In recent decades, the overgrowth of a naturally occurring yeast in our bodies, Candida albicans, has been recognized in the naturopathic and holistic realm as a condition that leads to many health complications and diseases.
Despite criticism that candida overgrowth – or candidiasis – is a fad diagnosis, it continues to be attributed as contributing to many systemic and polysystemic (meaning involving more than one body system) disorders and diseases, including the development of allergies.
Candida & The Immune System
One of the most susceptible systems to candida overgrowth is the immune system – our body’s defence against harmful pathogens, viruses and allergens. Normally, non-invasive yeasts exist on and in our bodies; however, problems with invasion and overgrowth arise when the yeast is able to thrive in or on someone who is taking medications or has a weakened immune system – or both.
A weak immune system can result in the reduction of the normal colon bacteria (that important microbiome I’m always telling you about) which help to keep candida at bay.
When this occurs, candida can change from a yeast into its fungal form and burrow stubborn roots into our intestinal wall and other mucosal linings. The intestinal cells absorb the toxic mycotoxins and other inflammatory compounds released by the candida through its metabolism and waste products.
Because many of these substances are antigenic – meaning that they are a foreign substance that induces an immune response in the body – our immune system will make antibodies in response to the antigens. This leads to a hypersensitivity reaction that may turn into a systemic (or polysystemic) disease.
The Vicious Cycle
Unfortunately, someone with chronic candida overgrowth – or candidiasis – is often unknowingly stuck in a cycle. The beginning of the cycle, or at least a major contributing factor – is commonly the prescription of antibiotics for an infection.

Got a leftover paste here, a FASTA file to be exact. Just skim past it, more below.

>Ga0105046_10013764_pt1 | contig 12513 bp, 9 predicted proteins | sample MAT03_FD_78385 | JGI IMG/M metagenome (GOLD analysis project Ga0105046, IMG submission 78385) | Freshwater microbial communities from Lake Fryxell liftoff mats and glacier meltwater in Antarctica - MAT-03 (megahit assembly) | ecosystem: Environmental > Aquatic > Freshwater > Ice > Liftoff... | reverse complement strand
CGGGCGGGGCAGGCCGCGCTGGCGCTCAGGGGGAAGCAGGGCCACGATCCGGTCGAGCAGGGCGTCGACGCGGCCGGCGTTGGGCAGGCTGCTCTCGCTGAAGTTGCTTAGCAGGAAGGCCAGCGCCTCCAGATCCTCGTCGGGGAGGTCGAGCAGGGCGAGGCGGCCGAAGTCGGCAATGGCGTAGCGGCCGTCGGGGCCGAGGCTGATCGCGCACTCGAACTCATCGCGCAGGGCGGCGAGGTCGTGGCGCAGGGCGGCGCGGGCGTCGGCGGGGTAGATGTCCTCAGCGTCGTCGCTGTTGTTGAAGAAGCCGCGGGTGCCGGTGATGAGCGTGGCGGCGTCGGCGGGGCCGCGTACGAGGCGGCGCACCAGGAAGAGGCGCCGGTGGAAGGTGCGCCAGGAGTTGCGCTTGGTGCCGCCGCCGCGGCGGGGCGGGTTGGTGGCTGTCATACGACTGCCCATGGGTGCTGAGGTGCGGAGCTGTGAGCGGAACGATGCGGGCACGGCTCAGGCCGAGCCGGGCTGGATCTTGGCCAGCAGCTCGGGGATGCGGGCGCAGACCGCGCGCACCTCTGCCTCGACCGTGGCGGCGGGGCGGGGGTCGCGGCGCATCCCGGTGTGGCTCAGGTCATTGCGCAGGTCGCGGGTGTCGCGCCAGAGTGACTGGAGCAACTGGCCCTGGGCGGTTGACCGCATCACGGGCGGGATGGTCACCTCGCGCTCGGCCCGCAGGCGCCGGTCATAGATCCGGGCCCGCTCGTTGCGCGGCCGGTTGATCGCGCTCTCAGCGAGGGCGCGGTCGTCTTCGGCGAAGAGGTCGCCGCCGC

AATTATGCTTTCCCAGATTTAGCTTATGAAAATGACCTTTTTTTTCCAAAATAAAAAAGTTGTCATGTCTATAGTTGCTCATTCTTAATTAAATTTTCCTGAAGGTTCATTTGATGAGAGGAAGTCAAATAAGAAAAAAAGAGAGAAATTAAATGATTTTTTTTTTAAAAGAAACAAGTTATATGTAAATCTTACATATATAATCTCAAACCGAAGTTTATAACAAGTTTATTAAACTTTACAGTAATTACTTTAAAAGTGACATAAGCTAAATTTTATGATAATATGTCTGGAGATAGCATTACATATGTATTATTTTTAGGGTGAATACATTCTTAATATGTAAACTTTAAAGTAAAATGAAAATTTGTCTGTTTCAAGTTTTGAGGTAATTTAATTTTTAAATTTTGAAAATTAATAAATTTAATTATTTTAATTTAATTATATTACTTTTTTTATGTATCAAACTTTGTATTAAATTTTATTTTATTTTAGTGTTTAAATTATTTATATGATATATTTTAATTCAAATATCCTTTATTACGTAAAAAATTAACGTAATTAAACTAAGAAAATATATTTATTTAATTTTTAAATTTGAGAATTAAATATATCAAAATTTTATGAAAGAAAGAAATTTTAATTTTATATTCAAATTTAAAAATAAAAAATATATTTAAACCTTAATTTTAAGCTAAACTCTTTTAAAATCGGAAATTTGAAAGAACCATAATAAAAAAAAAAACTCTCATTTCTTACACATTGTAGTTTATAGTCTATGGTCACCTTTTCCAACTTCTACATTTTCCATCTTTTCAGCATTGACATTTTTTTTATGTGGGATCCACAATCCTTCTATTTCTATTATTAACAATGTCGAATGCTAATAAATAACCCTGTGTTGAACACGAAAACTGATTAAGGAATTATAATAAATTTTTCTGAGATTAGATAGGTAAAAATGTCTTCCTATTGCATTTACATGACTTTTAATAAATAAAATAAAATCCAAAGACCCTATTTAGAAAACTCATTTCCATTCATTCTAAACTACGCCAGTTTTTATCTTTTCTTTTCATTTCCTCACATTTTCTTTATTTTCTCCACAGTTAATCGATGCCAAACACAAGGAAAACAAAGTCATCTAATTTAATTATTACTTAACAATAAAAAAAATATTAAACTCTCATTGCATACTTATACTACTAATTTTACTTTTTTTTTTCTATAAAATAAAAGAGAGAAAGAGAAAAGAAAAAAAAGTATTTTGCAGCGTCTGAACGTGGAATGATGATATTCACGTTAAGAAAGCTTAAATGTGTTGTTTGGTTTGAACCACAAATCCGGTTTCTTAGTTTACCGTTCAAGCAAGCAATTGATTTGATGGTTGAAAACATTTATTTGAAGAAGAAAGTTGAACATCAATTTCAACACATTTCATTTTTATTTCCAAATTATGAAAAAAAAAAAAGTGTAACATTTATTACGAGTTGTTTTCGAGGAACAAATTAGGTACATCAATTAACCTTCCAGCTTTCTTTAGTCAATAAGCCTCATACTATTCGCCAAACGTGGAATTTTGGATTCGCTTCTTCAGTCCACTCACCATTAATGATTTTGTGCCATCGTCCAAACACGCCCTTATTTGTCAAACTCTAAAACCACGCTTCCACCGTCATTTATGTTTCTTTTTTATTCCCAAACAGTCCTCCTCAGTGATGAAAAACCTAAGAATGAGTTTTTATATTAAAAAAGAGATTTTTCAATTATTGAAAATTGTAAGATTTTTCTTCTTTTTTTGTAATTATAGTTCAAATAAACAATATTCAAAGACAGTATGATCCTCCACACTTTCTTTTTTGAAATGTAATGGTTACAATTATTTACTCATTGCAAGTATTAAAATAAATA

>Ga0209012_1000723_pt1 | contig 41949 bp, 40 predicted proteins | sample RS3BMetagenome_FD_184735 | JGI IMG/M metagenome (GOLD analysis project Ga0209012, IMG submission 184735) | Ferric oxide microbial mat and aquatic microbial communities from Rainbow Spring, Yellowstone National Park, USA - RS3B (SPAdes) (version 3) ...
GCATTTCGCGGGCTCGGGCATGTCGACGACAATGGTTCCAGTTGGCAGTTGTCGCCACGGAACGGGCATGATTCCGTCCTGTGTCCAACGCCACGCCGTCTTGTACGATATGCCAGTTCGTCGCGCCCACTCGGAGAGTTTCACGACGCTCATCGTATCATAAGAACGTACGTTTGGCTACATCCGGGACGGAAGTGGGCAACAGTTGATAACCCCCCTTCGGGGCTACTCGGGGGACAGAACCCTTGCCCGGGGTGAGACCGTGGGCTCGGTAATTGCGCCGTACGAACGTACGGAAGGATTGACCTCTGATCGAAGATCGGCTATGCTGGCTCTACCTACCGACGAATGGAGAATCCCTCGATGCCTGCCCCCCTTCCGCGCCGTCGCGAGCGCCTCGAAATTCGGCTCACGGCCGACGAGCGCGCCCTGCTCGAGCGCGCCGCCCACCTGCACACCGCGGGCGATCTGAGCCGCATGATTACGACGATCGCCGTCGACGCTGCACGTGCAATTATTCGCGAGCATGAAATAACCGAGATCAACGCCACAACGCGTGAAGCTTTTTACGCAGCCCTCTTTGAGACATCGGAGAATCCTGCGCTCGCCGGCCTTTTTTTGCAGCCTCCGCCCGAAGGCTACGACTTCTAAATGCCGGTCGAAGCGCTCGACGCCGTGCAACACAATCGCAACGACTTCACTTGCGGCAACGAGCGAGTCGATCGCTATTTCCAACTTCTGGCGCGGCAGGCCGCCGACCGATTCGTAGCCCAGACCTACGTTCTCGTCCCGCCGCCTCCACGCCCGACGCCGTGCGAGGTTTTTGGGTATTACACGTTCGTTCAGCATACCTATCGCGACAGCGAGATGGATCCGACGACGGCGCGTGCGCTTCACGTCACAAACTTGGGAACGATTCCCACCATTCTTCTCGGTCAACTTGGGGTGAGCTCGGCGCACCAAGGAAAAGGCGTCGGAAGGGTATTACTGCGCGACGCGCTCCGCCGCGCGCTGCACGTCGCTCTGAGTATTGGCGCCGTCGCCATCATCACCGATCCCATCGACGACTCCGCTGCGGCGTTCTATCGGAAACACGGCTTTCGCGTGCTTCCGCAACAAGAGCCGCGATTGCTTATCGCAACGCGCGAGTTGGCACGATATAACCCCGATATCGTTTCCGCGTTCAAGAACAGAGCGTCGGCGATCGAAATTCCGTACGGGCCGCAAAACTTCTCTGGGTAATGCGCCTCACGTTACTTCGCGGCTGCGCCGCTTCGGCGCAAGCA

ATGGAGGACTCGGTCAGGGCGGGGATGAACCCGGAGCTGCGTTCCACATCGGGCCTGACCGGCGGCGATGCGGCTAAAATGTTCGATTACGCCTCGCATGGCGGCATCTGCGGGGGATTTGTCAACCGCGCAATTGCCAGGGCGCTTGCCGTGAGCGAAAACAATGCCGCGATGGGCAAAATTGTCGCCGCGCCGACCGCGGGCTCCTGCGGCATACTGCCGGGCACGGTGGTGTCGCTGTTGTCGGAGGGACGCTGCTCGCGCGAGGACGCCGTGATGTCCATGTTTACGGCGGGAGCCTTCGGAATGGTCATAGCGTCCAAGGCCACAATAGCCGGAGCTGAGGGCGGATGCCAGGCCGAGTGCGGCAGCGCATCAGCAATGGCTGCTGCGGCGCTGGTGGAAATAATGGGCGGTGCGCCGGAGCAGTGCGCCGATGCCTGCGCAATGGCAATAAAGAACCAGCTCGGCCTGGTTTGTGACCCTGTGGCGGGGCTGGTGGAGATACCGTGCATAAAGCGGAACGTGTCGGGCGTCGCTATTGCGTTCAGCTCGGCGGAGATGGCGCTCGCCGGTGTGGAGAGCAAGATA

Because antibiotics are non-discriminating and kill off good bacteria in our body along with the bad, the new environment enables candida the space to thrive.
Once the candida is able to spread through the gastrointestinal tract and embed itself in the intestinal cells, it begins to compete with our body for nutrients to support itself. This leads to nutrient deficiencies when the yeast steals antioxidants and other nutrients before they can be transported throughout the body to other organs and tissues. Here, you can also see how an already poor diet – such as one high in candida’s favourite foods of sugar and refined carbohydrates – can support the success of candida and begin to affect other systems.
The disruption caused by candida takes the largest toll on our immune system because of the increased need for antibodies and immunoglobulins to combat the antigenic waste products released by candida, as mentioned above. At this time, a person is likely to contract an infection. It could be a vaginal yeast infection, or a severe flu, or what seems to be ‘food poisoning’, leading to the perceived need for more antibiotics… And so the cycle continues.